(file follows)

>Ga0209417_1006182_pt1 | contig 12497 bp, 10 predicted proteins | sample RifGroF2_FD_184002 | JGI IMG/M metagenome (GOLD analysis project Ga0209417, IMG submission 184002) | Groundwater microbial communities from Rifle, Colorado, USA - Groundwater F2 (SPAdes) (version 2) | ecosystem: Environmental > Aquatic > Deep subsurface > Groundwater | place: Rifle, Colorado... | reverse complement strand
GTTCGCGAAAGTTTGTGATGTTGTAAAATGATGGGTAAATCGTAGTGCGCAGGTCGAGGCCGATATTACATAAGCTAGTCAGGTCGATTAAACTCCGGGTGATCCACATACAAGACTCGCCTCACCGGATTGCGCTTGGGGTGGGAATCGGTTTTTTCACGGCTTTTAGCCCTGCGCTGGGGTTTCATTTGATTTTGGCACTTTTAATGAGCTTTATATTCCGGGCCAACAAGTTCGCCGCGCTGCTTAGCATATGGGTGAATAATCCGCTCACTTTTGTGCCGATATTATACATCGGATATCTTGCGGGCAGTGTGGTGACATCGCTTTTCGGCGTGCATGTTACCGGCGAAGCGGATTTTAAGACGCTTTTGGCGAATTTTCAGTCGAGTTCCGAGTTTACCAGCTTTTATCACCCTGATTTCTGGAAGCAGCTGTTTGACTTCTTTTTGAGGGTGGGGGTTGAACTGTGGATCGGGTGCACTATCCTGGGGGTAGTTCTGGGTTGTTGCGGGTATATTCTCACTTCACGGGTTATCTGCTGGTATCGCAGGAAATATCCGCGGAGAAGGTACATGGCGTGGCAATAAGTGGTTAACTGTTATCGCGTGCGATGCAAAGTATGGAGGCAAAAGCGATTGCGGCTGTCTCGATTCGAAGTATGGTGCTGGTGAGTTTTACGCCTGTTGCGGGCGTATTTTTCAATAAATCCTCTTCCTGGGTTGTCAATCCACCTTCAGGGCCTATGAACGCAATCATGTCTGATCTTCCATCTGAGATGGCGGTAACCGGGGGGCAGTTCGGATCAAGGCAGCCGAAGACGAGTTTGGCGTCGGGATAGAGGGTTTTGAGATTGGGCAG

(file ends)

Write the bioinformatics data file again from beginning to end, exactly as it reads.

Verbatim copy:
>Ga0209417_1006182_pt1 | contig 12497 bp, 10 predicted proteins | sample RifGroF2_FD_184002 | JGI IMG/M metagenome (GOLD analysis project Ga0209417, IMG submission 184002) | Groundwater microbial communities from Rifle, Colorado, USA - Groundwater F2 (SPAdes) (version 2) | ecosystem: Environmental > Aquatic > Deep subsurface > Groundwater | place: Rifle, Colorado... | reverse complement strand
GTTCGCGAAAGTTTGTGATGTTGTAAAATGATGGGTAAATCGTAGTGCGCAGGTCGAGGCCGATATTACATAAGCTAGTCAGGTCGATTAAACTCCGGGTGATCCACATACAAGACTCGCCTCACCGGATTGCGCTTGGGGTGGGAATCGGTTTTTTCACGGCTTTTAGCCCTGCGCTGGGGTTTCATTTGATTTTGGCACTTTTAATGAGCTTTATATTCCGGGCCAACAAGTTCGCCGCGCTGCTTAGCATATGGGTGAATAATCCGCTCACTTTTGTGCCGATATTATACATCGGATATCTTGCGGGCAGTGTGGTGACATCGCTTTTCGGCGTGCATGTTACCGGCGAAGCGGATTTTAAGACGCTTTTGGCGAATTTTCAGTCGAGTTCCGAGTTTACCAGCTTTTATCACCCTGATTTCTGGAAGCAGCTGTTTGACTTCTTTTTGAGGGTGGGGGTTGAACTGTGGATCGGGTGCACTATCCTGGGGGTAGTTCTGGGTTGTTGCGGGTATATTCTCACTTCACGGGTTATCTGCTGGTATCGCAGGAAATATCCGCGGAGAAGGTACATGGCGTGGCAATAAGTGGTTAACTGTTATCGCGTGCGATGCAAAGTATGGAGGCAAAAGCGATTGCGGCTGTCTCGATTCGAAGTATGGTGCTGGTGAGTTTTACGCCTGTTGCGGGCGTATTTTTCAATAAATCCTCTTCCTGGGTTGTCAATCCACCTTCAGGGCCTATGAACGCAATCATGTCTGATCTTCCATCTGAGATGGCGGTAACCGGGGGGCAGTTCGGATCAAGGCAGCCGAAGACGAGTTTGGCGTCGGGATAGAGGGTTTTGAGATTGGGCAG